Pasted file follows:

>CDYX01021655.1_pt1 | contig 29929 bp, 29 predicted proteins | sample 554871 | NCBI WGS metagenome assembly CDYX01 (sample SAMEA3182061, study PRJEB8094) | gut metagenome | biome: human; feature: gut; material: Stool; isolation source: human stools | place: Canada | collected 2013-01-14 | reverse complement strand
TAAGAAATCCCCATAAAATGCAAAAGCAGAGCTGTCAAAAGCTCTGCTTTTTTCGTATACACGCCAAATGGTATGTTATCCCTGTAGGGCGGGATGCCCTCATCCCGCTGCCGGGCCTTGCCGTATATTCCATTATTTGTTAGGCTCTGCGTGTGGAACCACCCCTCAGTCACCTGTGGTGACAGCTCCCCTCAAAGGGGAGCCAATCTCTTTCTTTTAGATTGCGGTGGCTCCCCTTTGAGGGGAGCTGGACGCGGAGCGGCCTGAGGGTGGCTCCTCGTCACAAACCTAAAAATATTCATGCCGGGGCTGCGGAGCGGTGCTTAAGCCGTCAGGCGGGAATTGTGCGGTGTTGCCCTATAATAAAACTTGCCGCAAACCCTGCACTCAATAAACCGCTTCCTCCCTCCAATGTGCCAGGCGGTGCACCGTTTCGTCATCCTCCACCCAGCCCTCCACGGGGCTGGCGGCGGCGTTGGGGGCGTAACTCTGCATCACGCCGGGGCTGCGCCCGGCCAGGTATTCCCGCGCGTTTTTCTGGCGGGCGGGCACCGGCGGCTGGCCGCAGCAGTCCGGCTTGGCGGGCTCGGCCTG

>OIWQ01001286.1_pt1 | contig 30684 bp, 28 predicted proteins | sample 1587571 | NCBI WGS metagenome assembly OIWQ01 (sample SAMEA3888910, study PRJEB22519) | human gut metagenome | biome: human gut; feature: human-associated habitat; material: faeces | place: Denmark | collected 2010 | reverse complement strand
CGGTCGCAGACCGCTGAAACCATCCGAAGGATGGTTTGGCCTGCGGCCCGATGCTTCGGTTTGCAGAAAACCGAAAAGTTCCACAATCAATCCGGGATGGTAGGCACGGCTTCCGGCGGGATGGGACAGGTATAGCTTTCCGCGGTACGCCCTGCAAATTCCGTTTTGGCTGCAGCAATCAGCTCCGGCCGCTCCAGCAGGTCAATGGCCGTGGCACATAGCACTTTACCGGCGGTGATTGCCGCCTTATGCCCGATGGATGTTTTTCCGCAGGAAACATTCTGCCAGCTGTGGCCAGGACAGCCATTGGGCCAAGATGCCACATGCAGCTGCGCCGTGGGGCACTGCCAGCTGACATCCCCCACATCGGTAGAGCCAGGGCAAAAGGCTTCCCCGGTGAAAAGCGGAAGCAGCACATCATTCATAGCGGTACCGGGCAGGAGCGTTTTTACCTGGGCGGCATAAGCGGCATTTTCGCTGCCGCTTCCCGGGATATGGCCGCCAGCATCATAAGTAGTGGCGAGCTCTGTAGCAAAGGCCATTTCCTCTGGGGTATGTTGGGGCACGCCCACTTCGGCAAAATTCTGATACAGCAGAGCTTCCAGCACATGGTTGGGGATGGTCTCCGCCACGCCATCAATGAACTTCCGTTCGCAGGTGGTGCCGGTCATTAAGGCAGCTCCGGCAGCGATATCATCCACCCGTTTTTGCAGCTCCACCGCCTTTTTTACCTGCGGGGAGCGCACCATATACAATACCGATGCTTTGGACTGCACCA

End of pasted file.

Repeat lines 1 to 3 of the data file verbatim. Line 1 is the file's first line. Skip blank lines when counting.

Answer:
>CDYX01021655.1_pt1 | contig 29929 bp, 29 predicted proteins | sample 554871 | NCBI WGS metagenome assembly CDYX01 (sample SAMEA3182061, study PRJEB8094) | gut metagenome | biome: human; feature: gut; material: Stool; isolation source: human stools | place: Canada | collected 2013-01-14 | reverse complement strand
TAAGAAATCCCCATAAAATGCAAAAGCAGAGCTGTCAAAAGCTCTGCTTTTTTCGTATACACGCCAAATGGTATGTTATCCCTGTAGGGCGGGATGCCCTCATCCCGCTGCCGGGCCTTGCCGTATATTCCATTATTTGTTAGGCTCTGCGTGTGGAACCACCCCTCAGTCACCTGTGGTGACAGCTCCCCTCAAAGGGGAGCCAATCTCTTTCTTTTAGATTGCGGTGGCTCCCCTTTGAGGGGAGCTGGACGCGGAGCGGCCTGAGGGTGGCTCCTCGTCACAAACCTAAAAATATTCATGCCGGGGCTGCGGAGCGGTGCTTAAGCCGTCAGGCGGGAATTGTGCGGTGTTGCCCTATAATAAAACTTGCCGCAAACCCTGCACTCAATAAACCGCTTCCTCCCTCCAATGTGCCAGGCGGTGCACCGTTTCGTCATCCTCCACCCAGCCCTCCACGGGGCTGGCGGCGGCGTTGGGGGCGTAACTCTGCATCACGCCGGGGCTGCGCCCGGCCAGGTATTCCCGCGCGTTTTTCTGGCGGGCGGGCACCGGCGGCTGGCCGCAGCAGTCCGGCTTGGCGGGCTCGGCCTG

>OIWQ01001286.1_pt1 | contig 30684 bp, 28 predicted proteins | sample 1587571 | NCBI WGS metagenome assembly OIWQ01 (sample SAMEA3888910, study PRJEB22519) | human gut metagenome | biome: human gut; feature: human-associated habitat; material: faeces | place: Denmark | collected 2010 | reverse complement strand